$100 million census dispute between Manitoba and Ottawa is back
Province certain of StatsCan error
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Hey there, time traveller!
This article was published 16/08/2014 (2970 days ago), so information in it may no longer be current.
A dispute between Manitoba and Ottawa over a Statistics Canada population estimate continues to simmer — Friday, Federal Finance Minister Joe Oliver was drawn into the eight-month dispute during a trip to Winnipeg.
Oliver refused to give any ground.
Manitoba Jobs and the Economy Minister Theresa Oswald brought the matter up with the federal minister in a morning meeting at the legislature, at which she also raised concerns over flat federal transfer payments and the costs of the 2014 summer flood.
Manitoba says Statistics Canada has underestimated its population by up to 18,000 people — meaning the province stands to lose $100 million in federal transfers a year.
Following a noon-hour speech to the Manitoba Chambers of Commerce at a downtown hotel, Oliver defended the agency’s population estimate at the same time he faced questions about an agency fiasco over its July job numbers. On Friday, the agency admitted Canada created 42,000 jobs — not a paltry 200 — last month as it first reported.
Oliver called the faulty job count “a regrettable error” but held firm the agency was not mistaken in its estimate of the province’s population following the 2011 census.
“No, I don’t believe so,” he said when it was suggested that the national agency could have been wrong that time as well.
Manitobans’ participation in the census was higher than the Canadian average so “there’s confidence” in the agency’s numbers, the federal minister told reporters. “As a result of concerns expressed by the government of Manitoba, Statistics Canada looked at this issue specifically and they are comfortable that their approach is sound.”
However, a few hours earlier in meeting with Manitoba officials, Oliver committed to speak to his colleague, James Moore, the minister responsible for Statistics Canada, about the issue.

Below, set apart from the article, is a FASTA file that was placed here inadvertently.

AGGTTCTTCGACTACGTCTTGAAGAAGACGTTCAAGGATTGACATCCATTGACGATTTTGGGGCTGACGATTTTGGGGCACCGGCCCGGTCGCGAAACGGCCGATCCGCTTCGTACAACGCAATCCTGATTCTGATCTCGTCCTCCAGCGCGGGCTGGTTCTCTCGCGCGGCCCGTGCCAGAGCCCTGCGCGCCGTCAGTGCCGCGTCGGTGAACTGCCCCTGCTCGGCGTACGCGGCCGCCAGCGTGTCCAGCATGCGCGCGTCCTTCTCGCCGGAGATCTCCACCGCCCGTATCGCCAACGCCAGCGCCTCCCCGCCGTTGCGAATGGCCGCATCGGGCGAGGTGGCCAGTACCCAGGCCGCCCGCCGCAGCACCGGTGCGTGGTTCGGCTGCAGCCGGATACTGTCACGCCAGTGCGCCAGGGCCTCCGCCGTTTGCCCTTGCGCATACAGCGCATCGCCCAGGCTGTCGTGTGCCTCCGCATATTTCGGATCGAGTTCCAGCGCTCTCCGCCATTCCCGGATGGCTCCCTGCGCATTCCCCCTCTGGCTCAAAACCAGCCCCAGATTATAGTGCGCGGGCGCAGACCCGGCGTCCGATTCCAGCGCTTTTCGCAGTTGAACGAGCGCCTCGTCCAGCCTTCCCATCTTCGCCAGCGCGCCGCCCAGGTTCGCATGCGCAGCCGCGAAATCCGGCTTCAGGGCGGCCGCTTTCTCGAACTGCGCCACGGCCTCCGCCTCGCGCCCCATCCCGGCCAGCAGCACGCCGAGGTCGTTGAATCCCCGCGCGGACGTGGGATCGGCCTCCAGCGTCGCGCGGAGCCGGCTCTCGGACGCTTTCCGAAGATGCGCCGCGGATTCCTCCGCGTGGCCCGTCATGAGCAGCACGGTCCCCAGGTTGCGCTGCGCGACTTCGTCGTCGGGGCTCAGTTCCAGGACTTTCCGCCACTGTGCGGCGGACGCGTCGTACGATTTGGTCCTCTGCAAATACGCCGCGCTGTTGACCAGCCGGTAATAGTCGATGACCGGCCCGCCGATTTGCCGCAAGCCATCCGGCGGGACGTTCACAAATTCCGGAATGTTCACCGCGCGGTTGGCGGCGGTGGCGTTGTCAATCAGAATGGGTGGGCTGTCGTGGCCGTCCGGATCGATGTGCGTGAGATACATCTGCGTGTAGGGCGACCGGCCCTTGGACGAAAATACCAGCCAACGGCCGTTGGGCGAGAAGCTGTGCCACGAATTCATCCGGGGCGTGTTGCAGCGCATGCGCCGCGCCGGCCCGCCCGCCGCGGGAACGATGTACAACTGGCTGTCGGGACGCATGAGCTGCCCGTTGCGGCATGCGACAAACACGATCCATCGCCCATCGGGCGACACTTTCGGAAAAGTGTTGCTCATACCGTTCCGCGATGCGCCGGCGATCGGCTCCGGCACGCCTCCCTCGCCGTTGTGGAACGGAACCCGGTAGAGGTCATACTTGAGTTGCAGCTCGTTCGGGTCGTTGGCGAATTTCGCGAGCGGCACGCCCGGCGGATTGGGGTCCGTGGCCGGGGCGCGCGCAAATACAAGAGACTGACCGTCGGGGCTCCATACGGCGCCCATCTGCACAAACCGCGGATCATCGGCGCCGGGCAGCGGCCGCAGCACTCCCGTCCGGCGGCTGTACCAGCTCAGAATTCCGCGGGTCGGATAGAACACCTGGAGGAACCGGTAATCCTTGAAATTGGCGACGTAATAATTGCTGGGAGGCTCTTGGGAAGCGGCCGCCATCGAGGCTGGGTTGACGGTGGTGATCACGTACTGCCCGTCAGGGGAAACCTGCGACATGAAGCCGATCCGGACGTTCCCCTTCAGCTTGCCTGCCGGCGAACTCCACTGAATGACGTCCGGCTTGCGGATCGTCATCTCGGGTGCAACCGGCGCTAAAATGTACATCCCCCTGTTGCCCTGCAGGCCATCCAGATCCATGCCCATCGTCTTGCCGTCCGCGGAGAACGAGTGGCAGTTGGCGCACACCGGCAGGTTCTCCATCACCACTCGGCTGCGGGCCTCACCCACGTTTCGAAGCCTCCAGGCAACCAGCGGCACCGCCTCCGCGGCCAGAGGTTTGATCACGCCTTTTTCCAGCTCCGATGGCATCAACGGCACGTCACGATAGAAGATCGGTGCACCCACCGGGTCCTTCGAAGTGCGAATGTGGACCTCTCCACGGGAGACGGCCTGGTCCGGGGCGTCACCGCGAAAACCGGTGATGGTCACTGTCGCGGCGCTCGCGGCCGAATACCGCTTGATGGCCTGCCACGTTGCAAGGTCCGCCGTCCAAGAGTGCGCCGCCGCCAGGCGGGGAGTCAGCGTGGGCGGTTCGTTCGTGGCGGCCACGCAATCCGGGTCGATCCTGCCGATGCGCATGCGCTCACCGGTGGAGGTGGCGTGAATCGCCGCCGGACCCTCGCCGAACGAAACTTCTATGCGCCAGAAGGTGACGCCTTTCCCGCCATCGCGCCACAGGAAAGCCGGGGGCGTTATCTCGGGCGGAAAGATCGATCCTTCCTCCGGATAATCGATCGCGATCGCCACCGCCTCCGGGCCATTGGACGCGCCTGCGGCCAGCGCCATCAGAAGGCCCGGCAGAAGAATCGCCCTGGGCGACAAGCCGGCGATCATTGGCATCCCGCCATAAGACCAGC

Oswald said she pressed Oliver for federal agreement to appoint an expert panel of statisticians to examine the dispute between Ottawa and Manitoba. The province will abide by the panel’s determination, she vowed.
The province says the agency stated Manitoba’s 2011 population estimate at 1,251,690 but then reduced it to 1,233,728. The reduction is not consistent with the number of Manitoba tax returns at the time, the provincial bureau of statistics has said.
Oswald said what is frustrating for Manitoba is Statistics Canada initially identified the anomaly, but decided not to do anything about it.
“We are just asking, nay pleading, for a second look at this because we’ve seen very recently that it is possible for an error to be made (by StatsCan),” she said.
Oliver called the July jobs error “regrettable” on Friday, but said he has not lost confidence in the agency.
“It’s had a long-term record of competence and integrity. They made a mistake; they corrected it. And we hope that will inspire the type of confidence that clearly Statistics Canada needs going forward,” he said.
Meanwhile, Oswald also briefed the federal minister on the financial impacts of this year’s Manitoba flood. The preliminary estimate is it has cost the province $200 million. On Friday, the provincial Department of Finance issued a special warrant to provide the government with an additional $100 million for immediate emergency spending resulting from the flood.
Oswald said she also drew Oliver’s attention to the fact total federal transfer payments to Manitoba have been “flat” for five years while other provinces have received big increases.
The anomaly arises from changes in Ottawa’s funding formula, she said.
“Only Newfoundland in the nation is experiencing that kind of hit,” Oswald said. “At the same time, we’re seeing a 66 per cent increase to Alberta, over 30 per cent to Ontario, around 20 per cent to Saskatchewan.”
Oswald said she believes Oliver took the province’s concern seriously.
agency bungled jobs report B7
Larry Kusch didn’t know what he wanted to do with his life until he attended a high school newspaper editor’s workshop in Regina in the summer of 1969 and listened to a university student speak glowingly about the journalism program at Carleton University in Ottawa.